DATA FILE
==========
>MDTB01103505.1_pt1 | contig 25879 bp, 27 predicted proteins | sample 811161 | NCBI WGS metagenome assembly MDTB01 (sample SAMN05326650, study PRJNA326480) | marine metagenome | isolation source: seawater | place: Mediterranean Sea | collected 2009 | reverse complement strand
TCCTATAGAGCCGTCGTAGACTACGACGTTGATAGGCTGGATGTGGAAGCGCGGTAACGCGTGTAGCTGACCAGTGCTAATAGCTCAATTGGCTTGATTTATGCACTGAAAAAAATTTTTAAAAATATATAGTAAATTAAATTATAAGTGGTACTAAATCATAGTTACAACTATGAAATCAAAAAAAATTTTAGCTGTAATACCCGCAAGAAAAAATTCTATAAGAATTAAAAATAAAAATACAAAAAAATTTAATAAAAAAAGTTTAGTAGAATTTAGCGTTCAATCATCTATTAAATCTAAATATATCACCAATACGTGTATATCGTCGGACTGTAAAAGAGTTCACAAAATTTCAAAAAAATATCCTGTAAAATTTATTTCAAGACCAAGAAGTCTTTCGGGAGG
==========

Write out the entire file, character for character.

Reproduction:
>MDTB01103505.1_pt1 | contig 25879 bp, 27 predicted proteins | sample 811161 | NCBI WGS metagenome assembly MDTB01 (sample SAMN05326650, study PRJNA326480) | marine metagenome | isolation source: seawater | place: Mediterranean Sea | collected 2009 | reverse complement strand
TCCTATAGAGCCGTCGTAGACTACGACGTTGATAGGCTGGATGTGGAAGCGCGGTAACGCGTGTAGCTGACCAGTGCTAATAGCTCAATTGGCTTGATTTATGCACTGAAAAAAATTTTTAAAAATATATAGTAAATTAAATTATAAGTGGTACTAAATCATAGTTACAACTATGAAATCAAAAAAAATTTTAGCTGTAATACCCGCAAGAAAAAATTCTATAAGAATTAAAAATAAAAATACAAAAAAATTTAATAAAAAAAGTTTAGTAGAATTTAGCGTTCAATCATCTATTAAATCTAAATATATCACCAATACGTGTATATCGTCGGACTGTAAAAGAGTTCACAAAATTTCAAAAAAATATCCTGTAAAATTTATTTCAAGACCAAGAAGTCTTTCGGGAGG